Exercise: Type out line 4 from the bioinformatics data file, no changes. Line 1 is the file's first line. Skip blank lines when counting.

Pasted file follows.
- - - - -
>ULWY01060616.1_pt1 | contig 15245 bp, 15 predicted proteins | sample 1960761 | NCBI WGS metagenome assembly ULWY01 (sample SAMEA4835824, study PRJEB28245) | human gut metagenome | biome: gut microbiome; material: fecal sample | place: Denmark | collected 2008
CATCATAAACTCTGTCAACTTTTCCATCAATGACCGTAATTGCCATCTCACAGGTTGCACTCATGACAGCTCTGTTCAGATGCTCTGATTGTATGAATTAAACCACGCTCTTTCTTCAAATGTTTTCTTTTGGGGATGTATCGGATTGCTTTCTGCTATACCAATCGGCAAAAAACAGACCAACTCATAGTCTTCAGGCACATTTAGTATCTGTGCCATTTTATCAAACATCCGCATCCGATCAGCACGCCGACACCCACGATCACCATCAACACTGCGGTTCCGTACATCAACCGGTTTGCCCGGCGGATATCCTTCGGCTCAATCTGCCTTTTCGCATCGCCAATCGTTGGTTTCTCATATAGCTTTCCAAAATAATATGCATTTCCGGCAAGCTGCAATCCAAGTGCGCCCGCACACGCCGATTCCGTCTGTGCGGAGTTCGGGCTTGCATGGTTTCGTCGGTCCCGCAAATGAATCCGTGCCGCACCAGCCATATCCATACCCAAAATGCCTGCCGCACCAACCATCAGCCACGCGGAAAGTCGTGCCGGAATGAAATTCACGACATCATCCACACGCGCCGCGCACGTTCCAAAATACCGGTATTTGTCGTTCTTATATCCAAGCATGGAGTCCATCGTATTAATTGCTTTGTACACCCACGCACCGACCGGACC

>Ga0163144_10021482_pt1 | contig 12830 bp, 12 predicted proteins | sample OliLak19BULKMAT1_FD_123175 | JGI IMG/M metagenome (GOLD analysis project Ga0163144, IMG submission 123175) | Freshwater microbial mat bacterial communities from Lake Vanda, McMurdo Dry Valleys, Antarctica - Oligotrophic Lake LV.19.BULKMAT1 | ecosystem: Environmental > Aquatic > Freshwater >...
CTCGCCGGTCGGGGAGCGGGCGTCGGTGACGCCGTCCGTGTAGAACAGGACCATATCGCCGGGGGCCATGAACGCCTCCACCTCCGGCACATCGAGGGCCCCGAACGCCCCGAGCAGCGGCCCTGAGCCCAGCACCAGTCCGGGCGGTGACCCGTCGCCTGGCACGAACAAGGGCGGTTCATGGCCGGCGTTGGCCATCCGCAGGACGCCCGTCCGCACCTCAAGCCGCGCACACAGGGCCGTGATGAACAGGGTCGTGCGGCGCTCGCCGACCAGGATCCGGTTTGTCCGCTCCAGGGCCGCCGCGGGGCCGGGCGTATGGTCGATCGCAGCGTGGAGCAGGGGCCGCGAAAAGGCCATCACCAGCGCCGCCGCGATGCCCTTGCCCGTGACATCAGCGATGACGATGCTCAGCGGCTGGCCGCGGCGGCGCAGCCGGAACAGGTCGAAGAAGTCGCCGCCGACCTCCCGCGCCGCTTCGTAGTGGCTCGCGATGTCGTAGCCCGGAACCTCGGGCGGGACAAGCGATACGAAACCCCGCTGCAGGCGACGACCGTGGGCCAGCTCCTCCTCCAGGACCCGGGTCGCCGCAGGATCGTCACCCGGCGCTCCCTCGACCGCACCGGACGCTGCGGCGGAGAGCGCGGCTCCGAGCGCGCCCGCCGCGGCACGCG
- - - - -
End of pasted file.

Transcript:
CTCGCCGGTCGGGGAGCGGGCGTCGGTGACGCCGTCCGTGTAGAACAGGACCATATCGCCGGGGGCCATGAACGCCTCCACCTCCGGCACATCGAGGGCCCCGAACGCCCCGAGCAGCGGCCCTGAGCCCAGCACCAGTCCGGGCGGTGACCCGTCGCCTGGCACGAACAAGGGCGGTTCATGGCCGGCGTTGGCCATCCGCAGGACGCCCGTCCGCACCTCAAGCCGCGCACACAGGGCCGTGATGAACAGGGTCGTGCGGCGCTCGCCGACCAGGATCCGGTTTGTCCGCTCCAGGGCCGCCGCGGGGCCGGGCGTATGGTCGATCGCAGCGTGGAGCAGGGGCCGCGAAAAGGCCATCACCAGCGCCGCCGCGATGCCCTTGCCCGTGACATCAGCGATGACGATGCTCAGCGGCTGGCCGCGGCGGCGCAGCCGGAACAGGTCGAAGAAGTCGCCGCCGACCTCCCGCGCCGCTTCGTAGTGGCTCGCGATGTCGTAGCCCGGAACCTCGGGCGGGACAAGCGATACGAAACCCCGCTGCAGGCGACGACCGTGGGCCAGCTCCTCCTCCAGGACCCGGGTCGCCGCAGGATCGTCACCCGGCGCTCCCTCGACCGCACCGGACGCTGCGGCGGAGAGCGCGGCTCCGAGCGCGCCCGCCGCGGCACGCG